Tips and Tricks for Surviving Back-to-School Shopping
All good things must come to an end, including summer. With the end of summer comes school… and back-to-school shopping. Many parents dread this necessary task, but parents with years of experience have found ways to take the sting out of back-to-shopping and share their best tips.
Go without the kids. Sure, kids like coming along to pick out their school supplies, but it can be so much easier to find those two blue folders and twelve glue sticks without little ones along for the ride.
Check out School Tool Box, EduKit, Yubbler, and other similar sites. Some schools register with outside companies to put together boxes of school supplies by grade or classroom and sometimes the sites look for school supply lists posted online and make their own boxes that can be shipped to your home or directly to the school. Some donate a portion of profits to your school.
Shop at odd times, like early on Saturday morning when popular school supply shopping destinations like Target tend to be less crowded.
Buy school supplies as early as you can once your child's school supply list comes out. Although most stores start stocking school supplies early in the summer, most parents wait until shortly before school starts to shop. Get your supplies as early as possible while stores are still fully stocked and to avoid crowds.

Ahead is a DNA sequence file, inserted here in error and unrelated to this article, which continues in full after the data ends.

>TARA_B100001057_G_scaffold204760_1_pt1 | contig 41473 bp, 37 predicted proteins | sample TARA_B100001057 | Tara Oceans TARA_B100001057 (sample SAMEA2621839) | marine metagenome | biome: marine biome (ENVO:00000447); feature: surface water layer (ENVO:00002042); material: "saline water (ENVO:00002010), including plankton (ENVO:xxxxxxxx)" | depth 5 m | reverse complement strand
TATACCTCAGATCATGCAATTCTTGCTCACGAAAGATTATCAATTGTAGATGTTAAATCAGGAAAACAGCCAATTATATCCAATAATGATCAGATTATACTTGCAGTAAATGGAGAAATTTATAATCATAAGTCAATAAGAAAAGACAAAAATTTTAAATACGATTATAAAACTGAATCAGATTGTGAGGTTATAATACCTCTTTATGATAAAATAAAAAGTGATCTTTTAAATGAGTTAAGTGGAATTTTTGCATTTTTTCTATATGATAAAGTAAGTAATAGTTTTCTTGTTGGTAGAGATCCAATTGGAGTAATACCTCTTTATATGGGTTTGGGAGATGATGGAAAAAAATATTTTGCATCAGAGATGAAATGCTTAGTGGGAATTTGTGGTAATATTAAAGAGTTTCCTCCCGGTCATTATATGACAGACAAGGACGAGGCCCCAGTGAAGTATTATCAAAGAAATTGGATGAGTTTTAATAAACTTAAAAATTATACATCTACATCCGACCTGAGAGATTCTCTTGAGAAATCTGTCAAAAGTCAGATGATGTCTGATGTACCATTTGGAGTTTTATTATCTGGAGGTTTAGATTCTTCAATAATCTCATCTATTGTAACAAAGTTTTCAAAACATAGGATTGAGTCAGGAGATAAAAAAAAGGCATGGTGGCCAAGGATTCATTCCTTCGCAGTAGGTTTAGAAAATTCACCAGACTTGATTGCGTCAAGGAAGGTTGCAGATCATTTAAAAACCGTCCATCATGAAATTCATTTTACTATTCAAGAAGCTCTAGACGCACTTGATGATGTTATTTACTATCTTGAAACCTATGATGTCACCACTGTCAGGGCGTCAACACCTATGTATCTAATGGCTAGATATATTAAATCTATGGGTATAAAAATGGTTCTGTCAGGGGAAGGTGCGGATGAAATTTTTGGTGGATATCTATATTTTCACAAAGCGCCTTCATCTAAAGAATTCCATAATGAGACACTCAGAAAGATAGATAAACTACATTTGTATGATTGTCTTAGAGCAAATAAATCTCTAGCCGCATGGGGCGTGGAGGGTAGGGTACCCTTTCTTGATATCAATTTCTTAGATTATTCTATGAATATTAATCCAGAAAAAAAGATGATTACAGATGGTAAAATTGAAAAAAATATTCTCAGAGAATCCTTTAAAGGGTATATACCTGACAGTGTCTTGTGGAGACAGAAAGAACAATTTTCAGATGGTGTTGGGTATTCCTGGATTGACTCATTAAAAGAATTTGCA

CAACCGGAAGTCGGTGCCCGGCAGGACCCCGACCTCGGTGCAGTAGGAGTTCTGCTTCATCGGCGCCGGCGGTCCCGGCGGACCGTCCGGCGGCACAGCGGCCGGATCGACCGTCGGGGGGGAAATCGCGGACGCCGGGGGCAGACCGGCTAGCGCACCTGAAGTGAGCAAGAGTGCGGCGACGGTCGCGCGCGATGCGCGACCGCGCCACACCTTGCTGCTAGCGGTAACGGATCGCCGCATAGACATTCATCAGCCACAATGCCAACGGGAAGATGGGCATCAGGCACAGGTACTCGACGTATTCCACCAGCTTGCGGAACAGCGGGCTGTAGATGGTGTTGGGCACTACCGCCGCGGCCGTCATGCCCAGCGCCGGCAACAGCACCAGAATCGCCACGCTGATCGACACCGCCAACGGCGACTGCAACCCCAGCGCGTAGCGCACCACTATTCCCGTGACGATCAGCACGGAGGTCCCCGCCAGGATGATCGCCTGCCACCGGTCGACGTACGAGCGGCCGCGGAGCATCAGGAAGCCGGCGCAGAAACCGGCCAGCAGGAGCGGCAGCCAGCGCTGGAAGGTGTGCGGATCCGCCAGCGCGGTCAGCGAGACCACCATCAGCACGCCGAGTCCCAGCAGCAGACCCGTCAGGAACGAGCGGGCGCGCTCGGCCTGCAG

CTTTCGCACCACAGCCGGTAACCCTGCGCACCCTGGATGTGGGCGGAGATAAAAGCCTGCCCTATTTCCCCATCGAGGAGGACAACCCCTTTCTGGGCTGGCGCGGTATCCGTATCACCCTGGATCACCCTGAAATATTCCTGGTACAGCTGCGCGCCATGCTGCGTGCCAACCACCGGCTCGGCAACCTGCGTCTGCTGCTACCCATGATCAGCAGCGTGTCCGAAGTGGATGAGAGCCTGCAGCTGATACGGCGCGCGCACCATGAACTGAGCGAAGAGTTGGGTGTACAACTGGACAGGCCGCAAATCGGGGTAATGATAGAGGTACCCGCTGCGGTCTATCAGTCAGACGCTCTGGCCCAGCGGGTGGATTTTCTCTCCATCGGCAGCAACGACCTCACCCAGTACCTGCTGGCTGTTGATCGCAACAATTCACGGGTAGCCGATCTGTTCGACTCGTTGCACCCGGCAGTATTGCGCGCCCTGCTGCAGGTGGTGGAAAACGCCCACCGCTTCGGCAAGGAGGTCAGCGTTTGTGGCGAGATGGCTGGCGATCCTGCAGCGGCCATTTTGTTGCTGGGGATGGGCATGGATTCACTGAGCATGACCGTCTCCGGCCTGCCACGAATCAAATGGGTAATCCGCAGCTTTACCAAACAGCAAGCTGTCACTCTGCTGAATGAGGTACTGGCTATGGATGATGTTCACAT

Divide supplies by each child. Some parents buy an inexpensive tote for each child and use that as their shopping bag for school supplies. Not only do you stay organized, but the teacher can keep the tote for classroom use throughout the year. If your child needs more than a bagful of supplies, consider purchasing an inexpensive rubber bin for supplies instead.
There is always one thing that the first store you go for school supplies doesn't have. Bring a pen along and note what is missing on the receipt for easy reference. Remember our tip about separating supplies by each child? Pay for each child's supplies separately so that you can easily keep track of what each child still needs.
Give your child a small budget to spend on something special. You may want to stick to the basic blue pencil case, but your child may be dead-set on the one with the monster face. Give your child a set amount, usually ranging from $5 – $15 depending on their grade, that they can spend on upgrading supplies or buying something they insist they need that isn't on the list.
Many parents also cautioned against complaining about back-to-school shopping in front of the kids. Even if you hate the task, stay upbeat about school starting in front of the kids and avoid making it seem as though you resent your child's teacher for giving you a list of supplies in the first place. Once the kids are out of earshot, however, feel free to complain all you like!
Take a deep breath! You can do this.